PAHO calls for increased vigilance due to Zika mosquito virus
CPS advises populace to eliminate mosquito breeding areas
WILLEMSTAD - The Pan American Health Organization (PAHO) in its recent epidemiological alert, calls on Member States to increase vigilance and establish/maintain the capacity to detect and confirm cases of Zika virus infection.
The Zika virus infection is spread via the vector Aedes mosquito which is also prevalent in the Caribbean and Curaçao.
The Department of Public Health (GGD), a department in the Ministry of Public Health, Social Development and Labor, is calling on the population to give the elimination of mosquito breeding grounds their urgent attention especially after the heavy rainfall in order to prevent the spread of mosquito-borne diseases such as Zika.
Zika virus is a member of the Flaviviridae family and is transmitted to humans by mosquitoes. It is related to other pathogenic vector borne flaviviruses including dengue, West-Nile and Japanese encephalitis viruses but produces a comparatively mild disease in humans.
Since 2014, indigenous circulation of Zika has been detected in the Americas. In February 2014, the public health authorities of Chile confirmed the first case of indigenous transmission of Zika virus infection on Easter Island, and cases were reported until June 2014.
In May 2015, the public health authorities of Brazil confirmed autochthonous transmission of Zika virus in the north eastern part of the country. As of October of this year, 14 states had confirmed virus transmission. Recently, Colombia health authorities reported the detection of the first case of Zika virus infection in the state of Bolivar.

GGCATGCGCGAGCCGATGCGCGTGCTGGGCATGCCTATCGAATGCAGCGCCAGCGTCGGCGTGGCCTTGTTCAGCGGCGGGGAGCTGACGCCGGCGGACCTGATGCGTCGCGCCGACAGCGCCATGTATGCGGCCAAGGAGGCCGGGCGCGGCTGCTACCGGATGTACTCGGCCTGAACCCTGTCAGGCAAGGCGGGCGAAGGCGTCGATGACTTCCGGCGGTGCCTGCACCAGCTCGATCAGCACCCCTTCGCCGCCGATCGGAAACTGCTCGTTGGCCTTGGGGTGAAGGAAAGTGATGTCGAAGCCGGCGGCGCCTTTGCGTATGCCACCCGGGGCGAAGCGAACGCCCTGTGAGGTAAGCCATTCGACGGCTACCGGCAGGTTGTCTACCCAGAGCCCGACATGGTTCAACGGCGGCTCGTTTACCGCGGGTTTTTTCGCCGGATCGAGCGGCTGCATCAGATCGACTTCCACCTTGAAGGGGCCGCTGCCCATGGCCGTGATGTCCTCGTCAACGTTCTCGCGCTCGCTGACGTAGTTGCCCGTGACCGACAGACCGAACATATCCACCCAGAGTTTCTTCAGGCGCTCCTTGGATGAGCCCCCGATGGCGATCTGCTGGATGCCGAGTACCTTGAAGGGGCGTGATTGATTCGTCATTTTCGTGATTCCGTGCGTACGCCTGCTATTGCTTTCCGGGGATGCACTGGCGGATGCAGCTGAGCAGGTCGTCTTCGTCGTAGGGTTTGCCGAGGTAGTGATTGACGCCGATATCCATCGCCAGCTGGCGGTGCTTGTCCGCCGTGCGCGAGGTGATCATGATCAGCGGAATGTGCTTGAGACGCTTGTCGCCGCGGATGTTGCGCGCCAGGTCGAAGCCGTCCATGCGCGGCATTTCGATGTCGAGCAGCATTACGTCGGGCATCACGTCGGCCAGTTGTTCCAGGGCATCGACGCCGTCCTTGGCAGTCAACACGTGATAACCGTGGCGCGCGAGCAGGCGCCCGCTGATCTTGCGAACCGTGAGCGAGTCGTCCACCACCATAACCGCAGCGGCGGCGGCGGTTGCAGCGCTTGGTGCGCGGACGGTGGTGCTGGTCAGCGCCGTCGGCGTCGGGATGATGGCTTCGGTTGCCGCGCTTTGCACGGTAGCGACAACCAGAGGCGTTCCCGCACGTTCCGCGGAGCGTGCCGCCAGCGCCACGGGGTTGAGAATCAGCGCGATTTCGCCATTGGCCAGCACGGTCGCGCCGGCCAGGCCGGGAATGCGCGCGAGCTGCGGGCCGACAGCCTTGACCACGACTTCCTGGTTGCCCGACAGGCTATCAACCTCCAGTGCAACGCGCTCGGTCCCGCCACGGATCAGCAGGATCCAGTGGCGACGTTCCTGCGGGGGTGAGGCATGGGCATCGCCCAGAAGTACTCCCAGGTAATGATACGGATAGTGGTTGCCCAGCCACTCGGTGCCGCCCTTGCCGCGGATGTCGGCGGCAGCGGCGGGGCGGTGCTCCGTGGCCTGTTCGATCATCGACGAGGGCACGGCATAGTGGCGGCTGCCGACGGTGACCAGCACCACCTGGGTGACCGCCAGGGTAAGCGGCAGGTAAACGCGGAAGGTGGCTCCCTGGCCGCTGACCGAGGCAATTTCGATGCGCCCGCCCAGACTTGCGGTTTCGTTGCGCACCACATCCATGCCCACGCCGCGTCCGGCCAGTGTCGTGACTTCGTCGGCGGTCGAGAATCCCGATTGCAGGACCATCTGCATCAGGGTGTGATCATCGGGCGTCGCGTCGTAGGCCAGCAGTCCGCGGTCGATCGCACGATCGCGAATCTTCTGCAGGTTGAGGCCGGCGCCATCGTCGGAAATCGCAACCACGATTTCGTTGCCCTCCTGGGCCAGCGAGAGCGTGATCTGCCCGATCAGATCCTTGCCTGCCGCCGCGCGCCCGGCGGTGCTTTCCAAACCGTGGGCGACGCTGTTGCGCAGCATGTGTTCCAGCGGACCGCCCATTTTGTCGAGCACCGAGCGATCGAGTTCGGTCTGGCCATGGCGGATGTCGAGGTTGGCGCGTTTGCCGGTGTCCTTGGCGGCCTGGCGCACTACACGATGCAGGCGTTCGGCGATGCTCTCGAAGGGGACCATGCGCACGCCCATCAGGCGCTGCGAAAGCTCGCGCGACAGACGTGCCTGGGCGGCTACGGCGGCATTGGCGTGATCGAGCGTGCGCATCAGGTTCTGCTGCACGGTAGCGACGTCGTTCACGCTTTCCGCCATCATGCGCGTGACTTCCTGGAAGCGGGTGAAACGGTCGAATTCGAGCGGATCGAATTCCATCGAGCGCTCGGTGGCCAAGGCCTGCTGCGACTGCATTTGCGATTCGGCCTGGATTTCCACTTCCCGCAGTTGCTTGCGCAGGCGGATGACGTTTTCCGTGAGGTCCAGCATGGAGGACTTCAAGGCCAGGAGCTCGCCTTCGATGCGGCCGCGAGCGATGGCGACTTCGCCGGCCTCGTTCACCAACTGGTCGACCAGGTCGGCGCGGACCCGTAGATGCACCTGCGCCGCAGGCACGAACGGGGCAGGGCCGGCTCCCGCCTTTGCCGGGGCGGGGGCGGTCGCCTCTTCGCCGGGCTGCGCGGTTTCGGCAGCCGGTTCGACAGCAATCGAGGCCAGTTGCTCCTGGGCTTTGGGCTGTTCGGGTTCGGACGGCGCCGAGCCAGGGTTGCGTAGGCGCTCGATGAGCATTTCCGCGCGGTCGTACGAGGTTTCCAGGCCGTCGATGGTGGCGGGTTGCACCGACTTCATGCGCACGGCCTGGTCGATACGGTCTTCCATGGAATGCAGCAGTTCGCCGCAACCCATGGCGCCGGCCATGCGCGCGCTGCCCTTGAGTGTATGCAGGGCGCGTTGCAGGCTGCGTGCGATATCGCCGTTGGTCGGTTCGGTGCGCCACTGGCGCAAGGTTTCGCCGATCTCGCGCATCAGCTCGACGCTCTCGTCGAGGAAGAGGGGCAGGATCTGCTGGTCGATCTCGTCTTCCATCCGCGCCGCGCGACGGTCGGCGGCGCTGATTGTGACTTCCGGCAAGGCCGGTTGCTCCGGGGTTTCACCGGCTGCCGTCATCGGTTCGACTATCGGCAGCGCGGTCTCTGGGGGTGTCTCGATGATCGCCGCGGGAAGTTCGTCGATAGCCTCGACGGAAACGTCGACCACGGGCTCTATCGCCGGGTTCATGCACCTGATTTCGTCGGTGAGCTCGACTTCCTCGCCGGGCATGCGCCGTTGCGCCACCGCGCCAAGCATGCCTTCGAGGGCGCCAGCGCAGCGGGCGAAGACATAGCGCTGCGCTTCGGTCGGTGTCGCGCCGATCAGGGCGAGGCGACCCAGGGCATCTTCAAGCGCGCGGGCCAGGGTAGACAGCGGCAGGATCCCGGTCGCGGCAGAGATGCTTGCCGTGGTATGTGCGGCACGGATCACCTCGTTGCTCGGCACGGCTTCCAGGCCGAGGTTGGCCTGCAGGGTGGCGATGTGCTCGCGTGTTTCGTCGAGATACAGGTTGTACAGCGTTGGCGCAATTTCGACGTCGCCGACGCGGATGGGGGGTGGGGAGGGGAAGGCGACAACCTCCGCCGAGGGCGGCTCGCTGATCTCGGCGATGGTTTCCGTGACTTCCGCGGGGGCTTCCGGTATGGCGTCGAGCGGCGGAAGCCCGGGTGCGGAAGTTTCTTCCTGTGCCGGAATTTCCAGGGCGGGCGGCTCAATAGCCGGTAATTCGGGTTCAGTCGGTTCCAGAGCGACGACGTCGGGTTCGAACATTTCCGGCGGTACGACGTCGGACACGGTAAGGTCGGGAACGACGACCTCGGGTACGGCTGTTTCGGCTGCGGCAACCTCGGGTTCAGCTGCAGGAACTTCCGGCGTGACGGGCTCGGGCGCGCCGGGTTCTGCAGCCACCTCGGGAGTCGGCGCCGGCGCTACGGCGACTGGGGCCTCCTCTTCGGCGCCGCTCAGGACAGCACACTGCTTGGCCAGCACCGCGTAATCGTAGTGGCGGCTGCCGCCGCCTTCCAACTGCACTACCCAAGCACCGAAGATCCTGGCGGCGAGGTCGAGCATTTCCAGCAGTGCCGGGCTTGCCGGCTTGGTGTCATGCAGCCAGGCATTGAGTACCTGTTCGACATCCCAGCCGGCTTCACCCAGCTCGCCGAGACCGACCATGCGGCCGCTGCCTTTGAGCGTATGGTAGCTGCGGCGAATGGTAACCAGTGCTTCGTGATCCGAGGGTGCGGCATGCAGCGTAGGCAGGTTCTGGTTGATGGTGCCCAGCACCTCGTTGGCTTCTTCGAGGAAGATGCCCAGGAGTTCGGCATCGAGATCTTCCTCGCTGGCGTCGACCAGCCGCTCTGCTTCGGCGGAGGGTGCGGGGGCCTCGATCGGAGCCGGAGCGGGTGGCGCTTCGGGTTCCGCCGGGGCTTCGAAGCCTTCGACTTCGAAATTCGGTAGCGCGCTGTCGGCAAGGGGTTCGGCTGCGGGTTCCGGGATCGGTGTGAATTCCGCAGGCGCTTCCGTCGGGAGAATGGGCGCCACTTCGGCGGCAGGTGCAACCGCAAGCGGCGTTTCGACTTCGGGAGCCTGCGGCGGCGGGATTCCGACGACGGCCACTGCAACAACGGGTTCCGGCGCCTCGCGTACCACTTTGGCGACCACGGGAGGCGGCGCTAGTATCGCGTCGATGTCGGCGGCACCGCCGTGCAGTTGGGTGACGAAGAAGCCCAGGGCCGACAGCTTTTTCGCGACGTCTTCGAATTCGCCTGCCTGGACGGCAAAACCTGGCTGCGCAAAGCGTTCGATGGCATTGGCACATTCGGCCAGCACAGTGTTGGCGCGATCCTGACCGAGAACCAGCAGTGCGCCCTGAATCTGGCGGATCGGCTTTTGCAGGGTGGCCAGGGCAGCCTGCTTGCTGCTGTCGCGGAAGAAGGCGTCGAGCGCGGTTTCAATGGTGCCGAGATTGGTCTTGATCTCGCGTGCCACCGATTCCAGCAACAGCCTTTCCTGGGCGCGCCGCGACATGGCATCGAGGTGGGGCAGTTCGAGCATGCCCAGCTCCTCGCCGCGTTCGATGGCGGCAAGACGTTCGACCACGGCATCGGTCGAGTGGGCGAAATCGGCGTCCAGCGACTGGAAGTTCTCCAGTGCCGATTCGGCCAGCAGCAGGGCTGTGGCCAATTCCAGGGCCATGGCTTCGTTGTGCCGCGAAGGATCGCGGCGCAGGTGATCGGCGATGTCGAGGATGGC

Countries endemic with Dengue and Chikungunya through the Aedes Agypti mosquitoes, are at risk for Zika virus. Based on the fact that if an infected Zika case comes to Sint Maarten, and with the presence of the Aedes Agypti mosquito this virus can be transmitted from person to person similar to the transmission mode as Dengue and Chikungunya.
GGD is therefore advising travellers to take necessary preventive measures when abroad (in Brazil, Colombia, Chile) and to report upon their return to their family physician if they experience symptoms.
The main clinical symptoms in patients are fever, conjunctivitis, transient arthritis/arthralgia (mainly in the smaller joints of the hands and feet) and maculo-papular rash (that often starts on the face and then spreads throughout the body).
In general the disease symptoms are mild and short-lasting (2-7 days). There is no vaccine or preventive drug available
To reduce the risk of contracting Zika virus infection - as for the other mosquito-borne infections - travelers should minimize the exposure to mosquito bites by taking the following preventive measures:
1. Use of anti-mosquito devices (insecticide-treated bed nets, coils, smudge pots, spray, repellents) and wearing long sleeves and clothes with long legs, especially during the hours of highest mosquito activity (morning and late afternoon). Mosquito repellent based on a 30% DEET concentration is recommended;
2. Before using repellents, pregnant women and children under the age of 12 years should consult a physician or pharmacist;
For newborn children under three months, repellents are not recommended; instead, insecticide-treated bed nets should be used.
The community is requested to be on alert for the identified symptoms and to be on high alert and action in eliminating mosquito breeding sites in and around their surroundings.
Be vigilant in eliminating mosquito breeding sites and assist your community by minimizing mosquito breeding sites. GGD advises toempty unused swimming pools and cover them properly; turn over any type of containers (even boats) which can hold water and create a breeding source.